The 1st Truth about Differentiation

In the past, I’ve written several articles about the myths that prevents many teachers from using Differentiation as an integral part of how they meet learner needs.

They have resonated with educators who comment and share these articles with colleagues. I often hear how the articles empowered or gave teachers permission to do more. Best of all, most express finding affirmation for what they are already doing, which is one intention of these articles: Teachers do differentiate, whether unconsciously or with deliberation.

It’s time to change the focus from the myths to the truths. What are the realities for Differentiation?

There are many. Here is the first:

Differentiation starts with learners.

The standard language for Differentiation was introduced early on by Carol Ann Tomlinson and Susan Allan in books in 1999 and 2001. It’s a language that continues to work today, as I note in So All Can Learn: A Practical Guide to Differentiation.

 

Teachers often start with Content, Process, and Products as those are the vehicles for differentiating learning experiences.

It makes sense to begin with these three elements because they are most familiar to educators when it comes to planning instruction. Richard DuFour, among many respected education thinkers, described these steps as:

  1. What do students need to know, understand, and do?
  2. How will students demonstrate what they’ve learned and not learned?
  3. What will we do for students who fail?
  4. What will we do for students who’ve already learned the content and concepts?

Despite all this information, instruction begins with the learner through Readiness, Interests, and Learning Preferences.

The student is best equipped to make connections or determine if the lesson is best for them. They do this all the time through expressions of engagement to disengagement.

What motivates learners to participate? What engages students to dedicate time and energy into the lessons? The answers can only come from them. The solution for teachers is to make the conscious decision to communicate and collaborate with students, including them in the planning and decision-making of the learning experiences based on Readiness, Interests, and Learning Preferences. If this feels uncomfortable, or the voice in your head is giving excuses for why this cannot be done, then you understand what your struggling learners feel about your lessons.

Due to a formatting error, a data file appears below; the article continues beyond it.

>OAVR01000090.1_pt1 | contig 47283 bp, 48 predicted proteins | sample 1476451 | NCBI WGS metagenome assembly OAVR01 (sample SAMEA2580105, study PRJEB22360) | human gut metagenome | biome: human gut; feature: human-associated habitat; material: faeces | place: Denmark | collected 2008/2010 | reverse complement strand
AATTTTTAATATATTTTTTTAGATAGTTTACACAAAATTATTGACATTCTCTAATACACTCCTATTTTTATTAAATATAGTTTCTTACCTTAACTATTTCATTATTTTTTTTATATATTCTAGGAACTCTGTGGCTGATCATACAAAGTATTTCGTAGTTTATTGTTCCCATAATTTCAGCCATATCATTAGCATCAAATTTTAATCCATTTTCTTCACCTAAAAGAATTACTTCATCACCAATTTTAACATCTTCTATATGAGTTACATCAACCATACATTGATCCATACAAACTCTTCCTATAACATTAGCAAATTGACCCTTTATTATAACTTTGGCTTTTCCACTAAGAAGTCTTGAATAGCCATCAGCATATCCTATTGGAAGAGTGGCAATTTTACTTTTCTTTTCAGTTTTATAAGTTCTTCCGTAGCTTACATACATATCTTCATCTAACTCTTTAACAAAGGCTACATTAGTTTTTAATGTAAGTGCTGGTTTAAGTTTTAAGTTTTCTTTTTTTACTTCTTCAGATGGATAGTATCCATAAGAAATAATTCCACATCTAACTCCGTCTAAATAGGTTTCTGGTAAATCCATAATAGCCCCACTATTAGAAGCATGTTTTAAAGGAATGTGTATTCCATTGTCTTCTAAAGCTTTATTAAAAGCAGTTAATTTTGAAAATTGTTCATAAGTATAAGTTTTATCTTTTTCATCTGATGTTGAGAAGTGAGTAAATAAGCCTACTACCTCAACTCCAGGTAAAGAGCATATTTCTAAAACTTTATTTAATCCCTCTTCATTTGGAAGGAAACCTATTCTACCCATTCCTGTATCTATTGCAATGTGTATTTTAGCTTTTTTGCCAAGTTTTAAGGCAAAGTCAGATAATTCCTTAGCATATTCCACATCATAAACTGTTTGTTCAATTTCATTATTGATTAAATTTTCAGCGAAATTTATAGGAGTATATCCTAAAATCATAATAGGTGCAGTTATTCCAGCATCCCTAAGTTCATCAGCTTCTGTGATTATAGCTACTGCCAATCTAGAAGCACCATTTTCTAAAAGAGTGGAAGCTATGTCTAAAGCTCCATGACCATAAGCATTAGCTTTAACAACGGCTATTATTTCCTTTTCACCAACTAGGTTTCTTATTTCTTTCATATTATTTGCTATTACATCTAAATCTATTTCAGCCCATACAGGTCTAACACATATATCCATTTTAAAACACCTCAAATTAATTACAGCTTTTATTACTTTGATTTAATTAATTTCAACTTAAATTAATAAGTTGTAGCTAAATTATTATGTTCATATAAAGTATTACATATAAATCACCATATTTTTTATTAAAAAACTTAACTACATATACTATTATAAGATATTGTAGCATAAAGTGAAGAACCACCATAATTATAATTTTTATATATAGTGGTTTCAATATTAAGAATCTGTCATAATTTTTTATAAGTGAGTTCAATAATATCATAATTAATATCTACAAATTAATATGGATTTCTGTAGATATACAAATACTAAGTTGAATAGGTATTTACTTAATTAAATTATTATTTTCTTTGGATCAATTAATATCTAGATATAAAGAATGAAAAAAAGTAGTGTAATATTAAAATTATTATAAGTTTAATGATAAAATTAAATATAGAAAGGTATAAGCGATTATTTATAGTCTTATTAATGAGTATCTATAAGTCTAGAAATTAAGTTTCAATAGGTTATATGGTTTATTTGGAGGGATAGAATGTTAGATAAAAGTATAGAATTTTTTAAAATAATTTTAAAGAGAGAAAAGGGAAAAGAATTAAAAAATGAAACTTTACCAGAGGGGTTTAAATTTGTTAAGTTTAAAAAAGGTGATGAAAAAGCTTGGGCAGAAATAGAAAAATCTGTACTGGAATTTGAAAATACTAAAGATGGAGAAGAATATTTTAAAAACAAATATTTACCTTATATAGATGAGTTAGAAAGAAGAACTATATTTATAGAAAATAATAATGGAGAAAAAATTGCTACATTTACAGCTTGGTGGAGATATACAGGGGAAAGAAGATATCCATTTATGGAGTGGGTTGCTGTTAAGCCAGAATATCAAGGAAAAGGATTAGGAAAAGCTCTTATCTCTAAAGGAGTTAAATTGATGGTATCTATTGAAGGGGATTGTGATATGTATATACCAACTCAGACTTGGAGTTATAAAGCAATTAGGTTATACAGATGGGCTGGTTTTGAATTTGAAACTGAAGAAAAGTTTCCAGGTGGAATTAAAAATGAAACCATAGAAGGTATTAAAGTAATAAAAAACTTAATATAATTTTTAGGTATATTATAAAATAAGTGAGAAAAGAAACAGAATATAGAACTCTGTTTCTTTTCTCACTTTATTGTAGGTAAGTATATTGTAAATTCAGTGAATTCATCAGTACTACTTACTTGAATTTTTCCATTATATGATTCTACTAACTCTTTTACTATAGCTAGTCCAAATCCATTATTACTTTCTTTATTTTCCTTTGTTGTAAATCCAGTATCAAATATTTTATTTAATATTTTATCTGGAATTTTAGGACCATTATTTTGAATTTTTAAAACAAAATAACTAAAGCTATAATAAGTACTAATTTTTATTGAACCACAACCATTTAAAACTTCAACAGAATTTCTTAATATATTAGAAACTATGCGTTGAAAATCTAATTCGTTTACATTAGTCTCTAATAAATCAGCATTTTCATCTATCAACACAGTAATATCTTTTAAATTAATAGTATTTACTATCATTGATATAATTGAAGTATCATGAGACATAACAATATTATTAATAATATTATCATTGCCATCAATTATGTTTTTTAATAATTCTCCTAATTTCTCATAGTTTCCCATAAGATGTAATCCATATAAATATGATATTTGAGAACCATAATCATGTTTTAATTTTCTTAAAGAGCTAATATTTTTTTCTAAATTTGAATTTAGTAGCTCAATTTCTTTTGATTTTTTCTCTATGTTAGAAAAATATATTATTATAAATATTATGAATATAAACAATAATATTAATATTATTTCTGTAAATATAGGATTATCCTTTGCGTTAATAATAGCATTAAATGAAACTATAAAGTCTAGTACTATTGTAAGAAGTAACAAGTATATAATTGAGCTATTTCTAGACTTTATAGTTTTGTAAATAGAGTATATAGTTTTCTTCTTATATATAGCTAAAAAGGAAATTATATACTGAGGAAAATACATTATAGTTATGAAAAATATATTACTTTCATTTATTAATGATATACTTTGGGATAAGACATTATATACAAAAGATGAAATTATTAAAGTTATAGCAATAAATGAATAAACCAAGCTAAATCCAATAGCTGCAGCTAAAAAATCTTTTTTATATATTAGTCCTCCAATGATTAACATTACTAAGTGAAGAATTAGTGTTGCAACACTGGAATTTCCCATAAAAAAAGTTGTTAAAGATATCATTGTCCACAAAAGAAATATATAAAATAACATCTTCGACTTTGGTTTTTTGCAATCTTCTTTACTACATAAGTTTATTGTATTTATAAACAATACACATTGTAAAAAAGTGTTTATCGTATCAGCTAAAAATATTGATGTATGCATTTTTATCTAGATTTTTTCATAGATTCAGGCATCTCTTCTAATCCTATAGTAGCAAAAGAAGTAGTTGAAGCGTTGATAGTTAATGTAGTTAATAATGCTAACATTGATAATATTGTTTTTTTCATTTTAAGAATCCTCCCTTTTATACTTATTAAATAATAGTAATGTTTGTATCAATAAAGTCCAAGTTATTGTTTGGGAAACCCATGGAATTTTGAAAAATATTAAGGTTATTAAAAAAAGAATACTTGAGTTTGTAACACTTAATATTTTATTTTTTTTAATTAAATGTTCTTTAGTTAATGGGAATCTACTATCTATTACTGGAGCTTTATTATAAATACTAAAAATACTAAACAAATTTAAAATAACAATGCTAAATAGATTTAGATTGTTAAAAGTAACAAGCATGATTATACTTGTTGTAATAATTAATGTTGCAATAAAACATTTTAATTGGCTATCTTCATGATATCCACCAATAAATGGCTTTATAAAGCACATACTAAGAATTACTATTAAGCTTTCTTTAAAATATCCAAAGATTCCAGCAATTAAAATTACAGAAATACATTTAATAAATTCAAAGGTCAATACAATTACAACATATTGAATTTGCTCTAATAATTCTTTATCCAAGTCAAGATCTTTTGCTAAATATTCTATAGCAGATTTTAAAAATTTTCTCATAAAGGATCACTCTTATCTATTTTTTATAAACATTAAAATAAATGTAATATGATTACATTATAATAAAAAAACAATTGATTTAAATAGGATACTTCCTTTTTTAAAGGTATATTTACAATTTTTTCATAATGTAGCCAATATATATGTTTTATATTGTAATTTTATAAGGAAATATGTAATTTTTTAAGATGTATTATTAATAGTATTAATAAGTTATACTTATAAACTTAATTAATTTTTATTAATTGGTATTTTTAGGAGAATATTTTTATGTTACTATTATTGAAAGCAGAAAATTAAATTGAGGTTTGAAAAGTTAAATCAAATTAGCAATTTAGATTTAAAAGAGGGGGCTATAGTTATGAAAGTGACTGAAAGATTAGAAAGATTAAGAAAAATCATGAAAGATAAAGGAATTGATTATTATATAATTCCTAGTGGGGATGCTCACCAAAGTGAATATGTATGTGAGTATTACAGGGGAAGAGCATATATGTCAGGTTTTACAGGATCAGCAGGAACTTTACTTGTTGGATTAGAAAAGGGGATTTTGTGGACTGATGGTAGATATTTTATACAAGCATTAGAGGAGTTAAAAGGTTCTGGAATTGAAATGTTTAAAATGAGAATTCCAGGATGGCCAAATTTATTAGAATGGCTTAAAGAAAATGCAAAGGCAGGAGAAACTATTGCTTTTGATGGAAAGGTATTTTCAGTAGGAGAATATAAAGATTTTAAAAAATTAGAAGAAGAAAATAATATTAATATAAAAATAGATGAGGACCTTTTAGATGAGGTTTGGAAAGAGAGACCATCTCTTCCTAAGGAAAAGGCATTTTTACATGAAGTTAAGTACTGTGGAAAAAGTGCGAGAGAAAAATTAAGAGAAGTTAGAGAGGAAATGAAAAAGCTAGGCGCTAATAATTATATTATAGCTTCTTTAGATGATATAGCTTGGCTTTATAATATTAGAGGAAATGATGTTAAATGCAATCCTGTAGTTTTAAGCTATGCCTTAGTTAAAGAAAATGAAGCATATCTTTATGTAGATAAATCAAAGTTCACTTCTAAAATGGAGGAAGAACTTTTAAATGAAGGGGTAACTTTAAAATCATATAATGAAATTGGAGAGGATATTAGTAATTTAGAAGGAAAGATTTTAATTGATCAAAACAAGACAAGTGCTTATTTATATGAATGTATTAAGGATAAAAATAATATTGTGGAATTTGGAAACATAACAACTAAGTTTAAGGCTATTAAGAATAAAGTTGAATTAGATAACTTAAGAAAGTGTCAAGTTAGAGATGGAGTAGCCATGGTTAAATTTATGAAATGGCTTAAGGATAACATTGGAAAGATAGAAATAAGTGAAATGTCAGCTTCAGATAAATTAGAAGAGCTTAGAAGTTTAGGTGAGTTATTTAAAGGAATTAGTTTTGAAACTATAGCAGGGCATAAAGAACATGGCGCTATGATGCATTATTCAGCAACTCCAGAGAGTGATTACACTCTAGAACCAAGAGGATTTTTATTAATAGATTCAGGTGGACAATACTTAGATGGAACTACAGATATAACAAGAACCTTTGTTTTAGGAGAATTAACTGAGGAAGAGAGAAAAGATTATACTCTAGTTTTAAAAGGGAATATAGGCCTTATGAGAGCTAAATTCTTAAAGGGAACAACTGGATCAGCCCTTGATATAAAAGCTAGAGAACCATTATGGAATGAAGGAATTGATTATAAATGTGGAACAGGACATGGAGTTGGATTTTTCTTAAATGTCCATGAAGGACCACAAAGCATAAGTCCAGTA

Starting places:

  1. Use a Learning Preference inventory to help craft 2-4 choices that students might opt to complete tasks. Bonus points if you then get their feedback about the choices, and make revisions based on their input.
  2. Collect formative assessment data and use it to craft variations of the same task so that students can be assigned or choose the appropriate level. Make sure that each task includes critical thinking and is respectful to the learner. Every student can analyze, evaluate, and synthesize, even with very basic understanding. Over simplifying work that’s stuck at the comprehension and fact-base level for struggling learners insults their intelligence. Again, bonus points if you get their feedback about the choices, and make revisions based on their input.
  3. Clearly explain and coach the learning outcomes so that students understand them and what is expected of them. Then support students as they construct products of their design that demonstrate the learning outcomes.

Find more related resources from So All Can Learn: A Practical Guide to Differentiation.

Stay tuned for more Truths about Differentiation and Learning…

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